Bush pledges $1.4 billion for military pay raises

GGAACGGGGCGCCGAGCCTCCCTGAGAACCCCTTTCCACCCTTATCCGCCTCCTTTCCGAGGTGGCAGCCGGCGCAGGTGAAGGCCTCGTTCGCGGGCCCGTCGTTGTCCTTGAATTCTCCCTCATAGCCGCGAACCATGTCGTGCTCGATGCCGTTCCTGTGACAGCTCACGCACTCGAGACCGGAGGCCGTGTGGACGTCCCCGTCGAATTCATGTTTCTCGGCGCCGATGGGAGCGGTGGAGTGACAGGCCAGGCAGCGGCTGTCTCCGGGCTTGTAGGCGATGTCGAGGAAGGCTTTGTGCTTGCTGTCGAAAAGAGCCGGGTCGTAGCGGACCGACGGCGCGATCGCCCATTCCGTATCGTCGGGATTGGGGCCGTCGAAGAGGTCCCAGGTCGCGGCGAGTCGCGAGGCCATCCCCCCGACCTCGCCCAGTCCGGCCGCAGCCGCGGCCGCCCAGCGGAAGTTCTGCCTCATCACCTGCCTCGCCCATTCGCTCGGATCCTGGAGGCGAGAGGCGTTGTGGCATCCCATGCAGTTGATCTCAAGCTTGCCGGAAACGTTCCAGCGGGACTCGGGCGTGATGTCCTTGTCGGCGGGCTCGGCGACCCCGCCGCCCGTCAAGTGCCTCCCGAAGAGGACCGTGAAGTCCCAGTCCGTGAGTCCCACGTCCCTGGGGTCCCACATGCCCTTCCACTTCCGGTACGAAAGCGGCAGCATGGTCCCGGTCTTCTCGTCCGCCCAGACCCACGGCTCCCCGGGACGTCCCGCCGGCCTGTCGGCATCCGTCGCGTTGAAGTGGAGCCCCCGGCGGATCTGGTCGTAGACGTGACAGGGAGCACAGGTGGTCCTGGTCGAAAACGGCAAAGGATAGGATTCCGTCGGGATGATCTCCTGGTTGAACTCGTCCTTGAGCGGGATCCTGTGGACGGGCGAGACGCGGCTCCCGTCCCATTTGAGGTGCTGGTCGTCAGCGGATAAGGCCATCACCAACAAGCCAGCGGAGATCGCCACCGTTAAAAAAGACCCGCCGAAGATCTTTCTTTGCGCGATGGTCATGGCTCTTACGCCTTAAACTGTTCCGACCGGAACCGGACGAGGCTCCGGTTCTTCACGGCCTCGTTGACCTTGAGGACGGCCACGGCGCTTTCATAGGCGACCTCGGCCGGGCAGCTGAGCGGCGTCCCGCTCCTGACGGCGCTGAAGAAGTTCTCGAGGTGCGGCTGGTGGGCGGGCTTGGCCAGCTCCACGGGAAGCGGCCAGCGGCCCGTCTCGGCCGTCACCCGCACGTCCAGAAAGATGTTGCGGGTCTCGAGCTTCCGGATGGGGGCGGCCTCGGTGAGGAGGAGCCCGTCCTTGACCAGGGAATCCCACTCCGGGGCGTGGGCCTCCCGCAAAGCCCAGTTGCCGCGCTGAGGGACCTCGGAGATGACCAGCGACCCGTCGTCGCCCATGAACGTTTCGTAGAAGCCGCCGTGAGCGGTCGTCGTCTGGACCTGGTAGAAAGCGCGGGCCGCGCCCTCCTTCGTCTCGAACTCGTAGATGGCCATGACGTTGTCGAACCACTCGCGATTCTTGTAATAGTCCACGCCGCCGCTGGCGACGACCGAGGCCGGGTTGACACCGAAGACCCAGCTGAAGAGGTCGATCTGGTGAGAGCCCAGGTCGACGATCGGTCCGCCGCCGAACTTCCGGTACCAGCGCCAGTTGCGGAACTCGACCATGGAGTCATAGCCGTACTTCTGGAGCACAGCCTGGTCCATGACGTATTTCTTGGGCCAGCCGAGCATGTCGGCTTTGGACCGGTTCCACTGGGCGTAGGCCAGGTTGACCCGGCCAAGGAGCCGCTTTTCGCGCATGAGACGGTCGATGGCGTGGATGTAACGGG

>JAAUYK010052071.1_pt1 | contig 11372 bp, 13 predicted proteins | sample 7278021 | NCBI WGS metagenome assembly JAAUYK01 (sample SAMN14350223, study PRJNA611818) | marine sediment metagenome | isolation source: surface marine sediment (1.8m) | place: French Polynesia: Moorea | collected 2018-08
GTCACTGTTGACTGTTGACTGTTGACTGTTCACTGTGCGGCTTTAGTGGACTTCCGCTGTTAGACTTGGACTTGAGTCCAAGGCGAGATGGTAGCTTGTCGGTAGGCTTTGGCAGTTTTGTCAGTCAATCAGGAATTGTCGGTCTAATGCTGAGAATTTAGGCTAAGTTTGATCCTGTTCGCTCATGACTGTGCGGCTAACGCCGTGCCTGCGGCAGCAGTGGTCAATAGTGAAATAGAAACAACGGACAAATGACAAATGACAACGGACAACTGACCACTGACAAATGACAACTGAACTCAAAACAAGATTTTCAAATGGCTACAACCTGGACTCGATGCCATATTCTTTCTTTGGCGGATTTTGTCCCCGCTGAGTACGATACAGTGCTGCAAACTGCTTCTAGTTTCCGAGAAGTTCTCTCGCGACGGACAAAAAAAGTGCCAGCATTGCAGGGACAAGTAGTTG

As anticipated, President Bush Monday pledged a $1.4 billion pay raise for military personnel next year in a move to improve military readiness and lift morale. The proposed increase--which is $400 million larger than the pay hike Bush promised on the campaign trail--was part of a $5.7 billion military spending package outlined by Bush that includes funds to bolster military housing and health benefits. "You deserve a military that treats you and your families with respect," said Bush in a speech to the 3rd Infantry Division at Fort Stewart, Ga.. "And America needs a military where our best and brightest are proud to serve, and proud to stay." The Washington Post reported that $400 million of the pay hike would be allocated for an across-the-board pay raise, while Defense Secretary Donald H. Rumsfeld would use the remaining $1 billion for targeted retention bonuses or for supplements to the across-the-board raise. Pentagon officials were unable to confirm this report, and the White House and Office of Management and Budget did not return phone calls seeking comment. In its parting fiscal 2002 budget recommendations, the Clinton administration projected a raise of 3.9 percent for military personnel. Adding $400 million to this baseline would amount to a raise of 4.6 percent in the next fiscal year, the same increase that military personnel would get based on the data traditionally used to set federal and military pay rates. If Rumsfeld elected to use the full $1.4 billion for an across-the-board pay increase, service members would get a raise of nearly 7 percent, according to congressional estimates. Even if Bush's pay hike approaches 7 percent, it would give military personnel less money than two bills recently introduced in Congress. The Armed Services Appreciation Pay Raise Act (H.R. 298), sponsored by Rep. Denny Rehberg, R-Mont., proposes an 8.1 percent military pay raise for fiscal 2002, while Rep. John Murtha, D-Pa., would give the military a 7.3 percent raise in his Military Pay Equity Act (H.R. 244). Rehberg's bill would also take effect immediately after it became law, unlike Bush's, which would not be effective until the start of the next fiscal year. Despite its difference from his own proposal, Rehberg said he could support the administration's pay raise if it was targeted at enlisted personnel and mid-level officers, whose retention numbers have sagged in recent years. "Mid-level officers would deserve special consideration," he said. But Rehberg, who cautioned that he was not familiar with the details of Bush's proposal, said the raise should not be tilted toward senior officers. "If [Bush's proposed raise] gives exorbitant raises to senior officers, I might have to say, 'Wait a minute,'" Rehberg said. In the Clinton administration and previous Bush administration, service members and civilian employees received the same pay increases. OMB officials did not return calls seeking comment on whether all federal workers would receive the $1.4 billion raise proposed by Bush. Bush also proposed spending $3.9 billion to improve military health benefits and $400 million to bolster military housing.
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